Stopping aspirin before CABG: Timing depends on bleeding, thrombosis risk

Posted by: admin on: May 19, 2011

It makes little difference to the risk of MI, stroke, or death whether chronic aspirin therapy is discontinued earlier than five days or within five days of CABG surgery


Withdrawal of aspirin within five days of surgery in the analysis was associated with greater need for peri and postoperative transfusion. Later aspirin withdrawal doesn’t necessarily always tip the balance of risk in favor of stopping aspirin earlier, as that could leave some patients at increased risk of preoperative cardiac events

The need is for weighing benefit vs risk in individual patients when deciding how long before CABG to suspend chronic aspirin therapy.

So the important thing would be for physicians to assess patients, to weigh the risks and benefits, in terms of bleeding and ischemic end points, from discontinuing aspirin in certain patient populations. For example, if patients are at high risk of bleeding because they’re elderly, they’re small, or they’re female, then perhaps for those patients it would be better to go off aspirin longer than five days [before surgery].

But those with drug-eluting stents should perhaps stay on aspirin longer and for those patients, we have to unfortunately accept the bleeding risk, because having stent thrombosis prior to bypass surgery leads to such a detrimental outcome.

The current study “provides some reassurance as to the comparable postoperative cardiovascular complications after CABG for both early and late discontinuation of aspirin.” But a bigger question is “whether or not we should be stopping aspirin at all.”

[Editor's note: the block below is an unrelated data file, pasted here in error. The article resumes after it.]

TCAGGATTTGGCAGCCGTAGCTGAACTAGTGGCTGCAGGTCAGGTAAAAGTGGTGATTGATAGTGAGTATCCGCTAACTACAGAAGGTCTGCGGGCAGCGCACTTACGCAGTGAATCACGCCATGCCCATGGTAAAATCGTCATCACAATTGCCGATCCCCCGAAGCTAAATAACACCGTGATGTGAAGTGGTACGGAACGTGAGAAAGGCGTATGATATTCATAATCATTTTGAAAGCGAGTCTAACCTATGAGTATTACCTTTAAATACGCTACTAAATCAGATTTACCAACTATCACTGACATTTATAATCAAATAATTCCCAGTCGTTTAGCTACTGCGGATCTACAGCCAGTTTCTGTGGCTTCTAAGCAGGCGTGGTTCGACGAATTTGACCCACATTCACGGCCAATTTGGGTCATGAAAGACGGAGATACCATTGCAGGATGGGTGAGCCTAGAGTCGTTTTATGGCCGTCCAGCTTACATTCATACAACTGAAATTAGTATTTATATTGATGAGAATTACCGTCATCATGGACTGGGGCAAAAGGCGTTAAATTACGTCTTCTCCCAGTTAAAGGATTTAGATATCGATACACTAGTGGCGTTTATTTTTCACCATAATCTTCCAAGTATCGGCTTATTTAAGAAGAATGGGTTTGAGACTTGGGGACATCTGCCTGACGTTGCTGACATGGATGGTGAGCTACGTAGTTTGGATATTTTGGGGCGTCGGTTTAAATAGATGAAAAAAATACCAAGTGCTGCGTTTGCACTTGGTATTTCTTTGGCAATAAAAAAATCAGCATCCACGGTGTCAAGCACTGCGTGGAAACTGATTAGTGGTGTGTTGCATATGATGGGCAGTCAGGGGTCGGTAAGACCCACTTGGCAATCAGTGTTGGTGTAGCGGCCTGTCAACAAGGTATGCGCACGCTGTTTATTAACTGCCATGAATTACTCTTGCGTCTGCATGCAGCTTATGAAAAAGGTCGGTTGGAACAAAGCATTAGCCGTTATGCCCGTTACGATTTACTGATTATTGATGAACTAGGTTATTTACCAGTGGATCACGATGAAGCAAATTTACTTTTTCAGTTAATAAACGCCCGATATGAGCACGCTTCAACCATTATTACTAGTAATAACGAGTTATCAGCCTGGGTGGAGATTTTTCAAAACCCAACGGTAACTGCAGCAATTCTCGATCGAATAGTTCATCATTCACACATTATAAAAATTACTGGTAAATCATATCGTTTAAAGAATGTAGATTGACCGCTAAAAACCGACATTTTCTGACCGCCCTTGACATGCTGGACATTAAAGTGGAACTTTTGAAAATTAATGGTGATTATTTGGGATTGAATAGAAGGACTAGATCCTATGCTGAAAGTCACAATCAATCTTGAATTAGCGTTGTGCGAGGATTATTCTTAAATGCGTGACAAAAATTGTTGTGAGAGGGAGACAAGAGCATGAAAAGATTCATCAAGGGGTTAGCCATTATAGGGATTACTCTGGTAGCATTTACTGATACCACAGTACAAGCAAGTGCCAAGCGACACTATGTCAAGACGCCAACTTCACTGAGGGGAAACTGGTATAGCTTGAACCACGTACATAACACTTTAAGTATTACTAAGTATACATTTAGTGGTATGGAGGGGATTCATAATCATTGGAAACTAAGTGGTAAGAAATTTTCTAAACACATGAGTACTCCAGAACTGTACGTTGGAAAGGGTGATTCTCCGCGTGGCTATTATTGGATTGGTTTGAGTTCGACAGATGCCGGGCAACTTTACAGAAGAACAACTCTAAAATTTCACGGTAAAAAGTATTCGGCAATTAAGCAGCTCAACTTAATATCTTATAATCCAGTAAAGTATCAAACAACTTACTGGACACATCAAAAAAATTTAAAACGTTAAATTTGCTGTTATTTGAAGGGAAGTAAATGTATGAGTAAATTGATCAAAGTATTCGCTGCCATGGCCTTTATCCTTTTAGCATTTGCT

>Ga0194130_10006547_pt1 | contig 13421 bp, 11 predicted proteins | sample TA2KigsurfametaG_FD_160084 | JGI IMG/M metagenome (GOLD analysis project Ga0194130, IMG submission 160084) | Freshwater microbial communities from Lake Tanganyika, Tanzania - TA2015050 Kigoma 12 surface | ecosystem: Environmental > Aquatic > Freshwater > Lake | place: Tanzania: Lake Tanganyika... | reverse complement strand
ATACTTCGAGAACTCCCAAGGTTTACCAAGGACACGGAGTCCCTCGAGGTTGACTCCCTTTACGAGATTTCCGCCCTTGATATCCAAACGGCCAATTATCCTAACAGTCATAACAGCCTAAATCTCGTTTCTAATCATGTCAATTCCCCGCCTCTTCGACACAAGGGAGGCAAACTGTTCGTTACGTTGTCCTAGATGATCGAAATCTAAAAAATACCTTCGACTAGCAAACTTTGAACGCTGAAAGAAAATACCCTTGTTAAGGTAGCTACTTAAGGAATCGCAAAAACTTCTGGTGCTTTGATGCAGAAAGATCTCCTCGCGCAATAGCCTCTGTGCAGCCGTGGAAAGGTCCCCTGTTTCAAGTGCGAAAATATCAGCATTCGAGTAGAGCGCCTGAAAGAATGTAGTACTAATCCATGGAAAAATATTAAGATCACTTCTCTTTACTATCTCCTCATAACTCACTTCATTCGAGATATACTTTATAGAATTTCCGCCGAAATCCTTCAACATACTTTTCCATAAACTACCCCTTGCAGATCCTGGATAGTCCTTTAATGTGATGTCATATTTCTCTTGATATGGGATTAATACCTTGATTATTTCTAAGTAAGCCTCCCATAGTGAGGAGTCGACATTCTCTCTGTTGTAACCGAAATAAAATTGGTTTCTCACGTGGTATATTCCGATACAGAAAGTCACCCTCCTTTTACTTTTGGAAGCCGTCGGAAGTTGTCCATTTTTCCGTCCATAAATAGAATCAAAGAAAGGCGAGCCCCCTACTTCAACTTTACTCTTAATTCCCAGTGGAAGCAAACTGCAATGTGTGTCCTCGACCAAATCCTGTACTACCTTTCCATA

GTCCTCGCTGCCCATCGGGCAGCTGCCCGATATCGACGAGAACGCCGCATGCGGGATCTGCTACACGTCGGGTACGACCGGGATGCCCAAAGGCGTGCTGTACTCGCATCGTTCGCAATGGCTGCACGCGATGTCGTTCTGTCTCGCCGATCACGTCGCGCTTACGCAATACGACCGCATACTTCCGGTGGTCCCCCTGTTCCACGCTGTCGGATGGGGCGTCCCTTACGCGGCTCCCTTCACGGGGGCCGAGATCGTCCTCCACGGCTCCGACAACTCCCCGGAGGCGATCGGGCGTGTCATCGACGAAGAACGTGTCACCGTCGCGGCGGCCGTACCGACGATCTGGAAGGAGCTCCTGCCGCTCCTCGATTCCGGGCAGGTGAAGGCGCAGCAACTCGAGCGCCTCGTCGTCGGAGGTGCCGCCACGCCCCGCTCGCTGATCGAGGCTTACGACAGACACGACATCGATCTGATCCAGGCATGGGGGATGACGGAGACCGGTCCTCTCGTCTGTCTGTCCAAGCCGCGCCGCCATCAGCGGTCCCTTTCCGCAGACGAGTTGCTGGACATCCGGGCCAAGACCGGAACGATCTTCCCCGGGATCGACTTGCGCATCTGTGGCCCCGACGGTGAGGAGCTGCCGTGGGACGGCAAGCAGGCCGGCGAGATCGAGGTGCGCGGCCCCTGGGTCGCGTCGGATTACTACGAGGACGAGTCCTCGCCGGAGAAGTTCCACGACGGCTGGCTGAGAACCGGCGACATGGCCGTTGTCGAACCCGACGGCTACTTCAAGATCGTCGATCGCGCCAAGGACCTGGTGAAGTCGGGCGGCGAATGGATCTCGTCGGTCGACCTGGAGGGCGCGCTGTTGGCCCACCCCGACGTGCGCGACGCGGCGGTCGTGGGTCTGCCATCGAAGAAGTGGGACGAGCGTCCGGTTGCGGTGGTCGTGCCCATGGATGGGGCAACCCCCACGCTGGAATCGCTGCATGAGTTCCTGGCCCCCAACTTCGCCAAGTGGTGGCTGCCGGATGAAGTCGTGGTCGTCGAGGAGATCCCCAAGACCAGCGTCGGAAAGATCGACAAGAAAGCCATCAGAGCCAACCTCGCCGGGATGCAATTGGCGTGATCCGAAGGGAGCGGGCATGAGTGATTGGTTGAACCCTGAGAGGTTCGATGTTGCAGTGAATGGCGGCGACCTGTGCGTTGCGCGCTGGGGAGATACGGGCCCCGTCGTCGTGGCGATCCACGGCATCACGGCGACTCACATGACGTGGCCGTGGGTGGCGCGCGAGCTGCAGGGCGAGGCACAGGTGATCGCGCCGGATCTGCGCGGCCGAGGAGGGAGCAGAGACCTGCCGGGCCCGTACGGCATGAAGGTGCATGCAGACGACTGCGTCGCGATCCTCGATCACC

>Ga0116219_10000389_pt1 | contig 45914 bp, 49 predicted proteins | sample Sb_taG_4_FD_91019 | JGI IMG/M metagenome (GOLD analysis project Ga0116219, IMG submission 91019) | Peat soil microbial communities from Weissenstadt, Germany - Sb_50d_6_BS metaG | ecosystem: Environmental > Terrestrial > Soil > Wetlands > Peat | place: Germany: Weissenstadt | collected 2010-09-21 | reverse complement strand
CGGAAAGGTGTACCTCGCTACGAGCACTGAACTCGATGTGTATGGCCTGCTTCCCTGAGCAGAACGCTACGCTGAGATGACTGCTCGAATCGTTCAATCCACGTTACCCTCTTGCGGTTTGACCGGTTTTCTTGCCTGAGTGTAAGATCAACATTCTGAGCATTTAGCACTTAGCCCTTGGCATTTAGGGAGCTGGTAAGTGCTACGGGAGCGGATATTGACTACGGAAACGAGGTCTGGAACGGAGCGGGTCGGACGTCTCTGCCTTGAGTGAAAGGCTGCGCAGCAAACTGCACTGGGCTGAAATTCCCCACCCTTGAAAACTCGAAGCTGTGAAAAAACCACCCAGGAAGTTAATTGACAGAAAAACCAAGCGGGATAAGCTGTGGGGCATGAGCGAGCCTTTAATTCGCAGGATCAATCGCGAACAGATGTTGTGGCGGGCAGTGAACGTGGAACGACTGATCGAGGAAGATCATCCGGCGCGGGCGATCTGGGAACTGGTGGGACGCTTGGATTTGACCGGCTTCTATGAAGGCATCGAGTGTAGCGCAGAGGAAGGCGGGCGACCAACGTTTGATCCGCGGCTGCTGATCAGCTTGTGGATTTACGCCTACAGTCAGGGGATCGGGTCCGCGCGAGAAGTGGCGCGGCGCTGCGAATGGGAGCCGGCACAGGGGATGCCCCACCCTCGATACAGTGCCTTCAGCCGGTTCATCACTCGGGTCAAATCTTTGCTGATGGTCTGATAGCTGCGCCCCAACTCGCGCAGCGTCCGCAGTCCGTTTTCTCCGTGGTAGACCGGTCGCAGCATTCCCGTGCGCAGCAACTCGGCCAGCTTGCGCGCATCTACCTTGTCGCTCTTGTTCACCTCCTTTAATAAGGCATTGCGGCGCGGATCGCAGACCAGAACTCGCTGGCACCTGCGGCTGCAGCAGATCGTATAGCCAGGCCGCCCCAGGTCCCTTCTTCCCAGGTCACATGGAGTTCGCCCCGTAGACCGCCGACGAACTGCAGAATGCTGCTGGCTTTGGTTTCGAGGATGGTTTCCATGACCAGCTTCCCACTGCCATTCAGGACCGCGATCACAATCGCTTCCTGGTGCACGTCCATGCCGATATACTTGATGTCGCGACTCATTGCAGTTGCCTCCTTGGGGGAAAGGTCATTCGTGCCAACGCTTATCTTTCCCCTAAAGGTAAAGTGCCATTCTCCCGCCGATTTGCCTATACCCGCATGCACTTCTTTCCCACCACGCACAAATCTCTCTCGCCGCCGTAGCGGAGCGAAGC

The composite rate of in-hospital death, MI, or stroke was about the same for patients who went off aspirin earlier and those who went off it later. And the rates of the composite end point’s individual components were not significantly different. But the risk of bleeding during and after the procedure went up with later aspirin withdrawal. Postoperative length of stay was similar, a median of six days for both groups.

Clinical event and bleeding complication rates for 1519 matched pairs by timing of chronic aspirin withdrawal before CABG

End point Aspirin withdrawal >6 d before CABG (%) Aspirin withdrawal <5 d before CABG (%) p
In-hospital death, MI, or stroke (primary outcome) 1.7 1.8 0.80
Intraoperative transfusion 20 23 0.03
Postoperative transfusion 26 30 0.009

Withdrawal of aspirin within five days of surgery in the analysis was associated with greater need for peri- and postoperative transfusion. As post-operative complication goes up, probably so would the risk of bleeding, and there are data to support that from populations with ST-elevation MI and other ACS.


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